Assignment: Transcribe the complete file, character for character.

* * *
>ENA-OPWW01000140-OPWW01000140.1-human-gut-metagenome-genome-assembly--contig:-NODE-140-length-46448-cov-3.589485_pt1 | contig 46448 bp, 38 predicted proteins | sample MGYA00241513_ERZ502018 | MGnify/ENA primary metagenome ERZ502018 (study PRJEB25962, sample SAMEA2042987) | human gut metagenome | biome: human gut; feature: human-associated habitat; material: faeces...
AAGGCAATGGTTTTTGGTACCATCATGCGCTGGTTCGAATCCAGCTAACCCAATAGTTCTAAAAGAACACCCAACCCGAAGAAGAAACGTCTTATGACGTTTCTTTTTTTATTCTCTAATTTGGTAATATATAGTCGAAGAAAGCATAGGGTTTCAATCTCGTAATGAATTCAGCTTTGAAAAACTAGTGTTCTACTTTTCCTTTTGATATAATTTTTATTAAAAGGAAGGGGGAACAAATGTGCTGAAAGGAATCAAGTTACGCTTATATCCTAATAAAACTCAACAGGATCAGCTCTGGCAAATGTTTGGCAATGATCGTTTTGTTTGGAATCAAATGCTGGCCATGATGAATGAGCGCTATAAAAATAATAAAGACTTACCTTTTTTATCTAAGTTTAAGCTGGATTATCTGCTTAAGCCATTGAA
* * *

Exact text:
>ENA-OPWW01000140-OPWW01000140.1-human-gut-metagenome-genome-assembly--contig:-NODE-140-length-46448-cov-3.589485_pt1 | contig 46448 bp, 38 predicted proteins | sample MGYA00241513_ERZ502018 | MGnify/ENA primary metagenome ERZ502018 (study PRJEB25962, sample SAMEA2042987) | human gut metagenome | biome: human gut; feature: human-associated habitat; material: faeces...
AAGGCAATGGTTTTTGGTACCATCATGCGCTGGTTCGAATCCAGCTAACCCAATAGTTCTAAAAGAACACCCAACCCGAAGAAGAAACGTCTTATGACGTTTCTTTTTTTATTCTCTAATTTGGTAATATATAGTCGAAGAAAGCATAGGGTTTCAATCTCGTAATGAATTCAGCTTTGAAAAACTAGTGTTCTACTTTTCCTTTTGATATAATTTTTATTAAAAGGAAGGGGGAACAAATGTGCTGAAAGGAATCAAGTTACGCTTATATCCTAATAAAACTCAACAGGATCAGCTCTGGCAAATGTTTGGCAATGATCGTTTTGTTTGGAATCAAATGCTGGCCATGATGAATGAGCGCTATAAAAATAATAAAGACTTACCTTTTTTATCTAAGTTTAAGCTGGATTATCTGCTTAAGCCATTGAA